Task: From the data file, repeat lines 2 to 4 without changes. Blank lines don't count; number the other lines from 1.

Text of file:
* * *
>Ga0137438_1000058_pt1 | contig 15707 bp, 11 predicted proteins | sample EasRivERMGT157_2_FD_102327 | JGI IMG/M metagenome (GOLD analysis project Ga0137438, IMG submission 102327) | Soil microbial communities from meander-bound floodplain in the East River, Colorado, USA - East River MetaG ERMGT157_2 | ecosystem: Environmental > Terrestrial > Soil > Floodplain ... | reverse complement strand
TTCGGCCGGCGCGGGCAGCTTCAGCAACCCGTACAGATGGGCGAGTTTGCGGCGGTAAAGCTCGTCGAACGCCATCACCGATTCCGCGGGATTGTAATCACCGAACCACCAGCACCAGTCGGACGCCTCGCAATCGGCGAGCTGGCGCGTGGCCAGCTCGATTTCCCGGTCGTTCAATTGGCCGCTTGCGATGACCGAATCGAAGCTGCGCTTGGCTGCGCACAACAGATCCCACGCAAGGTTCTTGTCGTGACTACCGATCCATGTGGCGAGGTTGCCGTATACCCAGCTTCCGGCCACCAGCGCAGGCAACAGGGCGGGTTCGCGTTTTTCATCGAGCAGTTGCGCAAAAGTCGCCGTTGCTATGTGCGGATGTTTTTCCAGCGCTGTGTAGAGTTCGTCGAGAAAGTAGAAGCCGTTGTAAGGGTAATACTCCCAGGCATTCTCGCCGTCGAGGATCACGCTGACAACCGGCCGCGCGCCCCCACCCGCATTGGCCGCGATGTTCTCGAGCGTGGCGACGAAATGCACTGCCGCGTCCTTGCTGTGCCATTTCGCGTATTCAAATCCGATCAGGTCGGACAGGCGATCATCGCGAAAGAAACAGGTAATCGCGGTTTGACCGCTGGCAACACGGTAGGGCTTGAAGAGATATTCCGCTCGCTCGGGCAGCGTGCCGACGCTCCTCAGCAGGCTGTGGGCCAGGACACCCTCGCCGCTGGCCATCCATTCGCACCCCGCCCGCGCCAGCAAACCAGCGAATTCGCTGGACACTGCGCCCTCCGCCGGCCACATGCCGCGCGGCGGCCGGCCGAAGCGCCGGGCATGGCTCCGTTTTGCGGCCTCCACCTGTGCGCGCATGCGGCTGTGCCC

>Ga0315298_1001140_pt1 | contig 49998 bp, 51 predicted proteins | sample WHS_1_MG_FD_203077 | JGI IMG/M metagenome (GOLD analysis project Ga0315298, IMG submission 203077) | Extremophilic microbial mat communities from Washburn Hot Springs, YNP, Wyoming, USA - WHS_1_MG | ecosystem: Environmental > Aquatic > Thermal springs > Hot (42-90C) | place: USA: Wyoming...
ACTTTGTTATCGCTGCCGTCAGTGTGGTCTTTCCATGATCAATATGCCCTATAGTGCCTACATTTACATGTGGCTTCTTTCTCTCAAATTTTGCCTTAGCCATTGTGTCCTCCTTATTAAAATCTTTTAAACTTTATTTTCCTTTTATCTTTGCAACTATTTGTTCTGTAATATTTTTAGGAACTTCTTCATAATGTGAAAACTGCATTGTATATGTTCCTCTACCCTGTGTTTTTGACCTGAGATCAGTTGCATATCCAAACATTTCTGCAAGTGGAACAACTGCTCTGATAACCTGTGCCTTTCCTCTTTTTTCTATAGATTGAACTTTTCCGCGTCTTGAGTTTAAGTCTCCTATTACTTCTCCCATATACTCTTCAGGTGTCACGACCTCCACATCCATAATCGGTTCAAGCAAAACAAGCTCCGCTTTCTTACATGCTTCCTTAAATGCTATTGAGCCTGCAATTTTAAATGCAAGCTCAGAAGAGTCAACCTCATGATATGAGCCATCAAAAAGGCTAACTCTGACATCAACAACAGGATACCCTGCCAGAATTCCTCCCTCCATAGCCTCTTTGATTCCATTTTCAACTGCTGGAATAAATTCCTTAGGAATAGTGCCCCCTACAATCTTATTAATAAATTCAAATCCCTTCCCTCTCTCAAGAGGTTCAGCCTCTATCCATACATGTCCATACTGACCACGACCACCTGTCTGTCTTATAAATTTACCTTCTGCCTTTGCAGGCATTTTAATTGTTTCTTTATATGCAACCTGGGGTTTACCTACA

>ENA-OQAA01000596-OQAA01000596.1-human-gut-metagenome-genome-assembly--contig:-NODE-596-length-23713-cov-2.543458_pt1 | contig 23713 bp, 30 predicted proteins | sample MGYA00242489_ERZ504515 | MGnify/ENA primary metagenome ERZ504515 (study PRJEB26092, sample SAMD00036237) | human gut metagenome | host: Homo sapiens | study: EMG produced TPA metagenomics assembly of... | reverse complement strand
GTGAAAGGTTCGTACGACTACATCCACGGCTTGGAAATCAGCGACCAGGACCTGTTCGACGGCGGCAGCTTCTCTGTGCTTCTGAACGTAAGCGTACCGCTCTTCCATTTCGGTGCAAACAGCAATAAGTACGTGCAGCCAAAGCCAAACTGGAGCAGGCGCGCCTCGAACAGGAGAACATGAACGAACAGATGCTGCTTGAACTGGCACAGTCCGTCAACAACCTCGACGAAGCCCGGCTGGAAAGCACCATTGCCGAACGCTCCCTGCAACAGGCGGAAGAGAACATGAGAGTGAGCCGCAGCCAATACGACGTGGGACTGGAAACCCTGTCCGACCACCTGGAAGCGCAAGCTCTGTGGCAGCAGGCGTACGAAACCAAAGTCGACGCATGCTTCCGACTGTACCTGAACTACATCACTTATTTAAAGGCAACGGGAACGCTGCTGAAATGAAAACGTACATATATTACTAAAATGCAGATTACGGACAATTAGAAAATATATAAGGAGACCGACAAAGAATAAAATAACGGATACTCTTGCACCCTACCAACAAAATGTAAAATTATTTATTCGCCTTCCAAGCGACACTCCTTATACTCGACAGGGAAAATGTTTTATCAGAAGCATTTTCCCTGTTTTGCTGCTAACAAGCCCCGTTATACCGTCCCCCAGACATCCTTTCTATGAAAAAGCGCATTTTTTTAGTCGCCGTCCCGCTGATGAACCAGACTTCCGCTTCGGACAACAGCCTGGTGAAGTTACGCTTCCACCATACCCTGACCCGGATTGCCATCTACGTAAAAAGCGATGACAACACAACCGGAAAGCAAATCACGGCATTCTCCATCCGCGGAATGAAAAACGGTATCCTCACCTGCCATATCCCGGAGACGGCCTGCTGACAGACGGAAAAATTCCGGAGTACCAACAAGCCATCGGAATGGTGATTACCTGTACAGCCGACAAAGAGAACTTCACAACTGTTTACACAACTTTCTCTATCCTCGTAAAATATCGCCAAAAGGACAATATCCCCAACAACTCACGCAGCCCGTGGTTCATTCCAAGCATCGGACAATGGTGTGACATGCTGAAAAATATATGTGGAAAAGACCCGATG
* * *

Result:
TTCGGCCGGCGCGGGCAGCTTCAGCAACCCGTACAGATGGGCGAGTTTGCGGCGGTAAAGCTCGTCGAACGCCATCACCGATTCCGCGGGATTGTAATCACCGAACCACCAGCACCAGTCGGACGCCTCGCAATCGGCGAGCTGGCGCGTGGCCAGCTCGATTTCCCGGTCGTTCAATTGGCCGCTTGCGATGACCGAATCGAAGCTGCGCTTGGCTGCGCACAACAGATCCCACGCAAGGTTCTTGTCGTGACTACCGATCCATGTGGCGAGGTTGCCGTATACCCAGCTTCCGGCCACCAGCGCAGGCAACAGGGCGGGTTCGCGTTTTTCATCGAGCAGTTGCGCAAAAGTCGCCGTTGCTATGTGCGGATGTTTTTCCAGCGCTGTGTAGAGTTCGTCGAGAAAGTAGAAGCCGTTGTAAGGGTAATACTCCCAGGCATTCTCGCCGTCGAGGATCACGCTGACAACCGGCCGCGCGCCCCCACCCGCATTGGCCGCGATGTTCTCGAGCGTGGCGACGAAATGCACTGCCGCGTCCTTGCTGTGCCATTTCGCGTATTCAAATCCGATCAGGTCGGACAGGCGATCATCGCGAAAGAAACAGGTAATCGCGGTTTGACCGCTGGCAACACGGTAGGGCTTGAAGAGATATTCCGCTCGCTCGGGCAGCGTGCCGACGCTCCTCAGCAGGCTGTGGGCCAGGACACCCTCGCCGCTGGCCATCCATTCGCACCCCGCCCGCGCCAGCAAACCAGCGAATTCGCTGGACACTGCGCCCTCCGCCGGCCACATGCCGCGCGGCGGCCGGCCGAAGCGCCGGGCATGGCTCCGTTTTGCGGCCTCCACCTGTGCGCGCATGCGGCTGTGCCC

>Ga0315298_1001140_pt1 | contig 49998 bp, 51 predicted proteins | sample WHS_1_MG_FD_203077 | JGI IMG/M metagenome (GOLD analysis project Ga0315298, IMG submission 203077) | Extremophilic microbial mat communities from Washburn Hot Springs, YNP, Wyoming, USA - WHS_1_MG | ecosystem: Environmental > Aquatic > Thermal springs > Hot (42-90C) | place: USA: Wyoming...
ACTTTGTTATCGCTGCCGTCAGTGTGGTCTTTCCATGATCAATATGCCCTATAGTGCCTACATTTACATGTGGCTTCTTTCTCTCAAATTTTGCCTTAGCCATTGTGTCCTCCTTATTAAAATCTTTTAAACTTTATTTTCCTTTTATCTTTGCAACTATTTGTTCTGTAATATTTTTAGGAACTTCTTCATAATGTGAAAACTGCATTGTATATGTTCCTCTACCCTGTGTTTTTGACCTGAGATCAGTTGCATATCCAAACATTTCTGCAAGTGGAACAACTGCTCTGATAACCTGTGCCTTTCCTCTTTTTTCTATAGATTGAACTTTTCCGCGTCTTGAGTTTAAGTCTCCTATTACTTCTCCCATATACTCTTCAGGTGTCACGACCTCCACATCCATAATCGGTTCAAGCAAAACAAGCTCCGCTTTCTTACATGCTTCCTTAAATGCTATTGAGCCTGCAATTTTAAATGCAAGCTCAGAAGAGTCAACCTCATGATATGAGCCATCAAAAAGGCTAACTCTGACATCAACAACAGGATACCCTGCCAGAATTCCTCCCTCCATAGCCTCTTTGATTCCATTTTCAACTGCTGGAATAAATTCCTTAGGAATAGTGCCCCCTACAATCTTATTAATAAATTCAAATCCCTTCCCTCTCTCAAGAGGTTCAGCCTCTATCCATACATGTCCATACTGACCACGACCACCTGTCTGTCTTATAAATTTACCTTCTGCCTTTGCAGGCATTTTAATTGTTTCTTTATATGCAACCTGGGGTTTACCTACA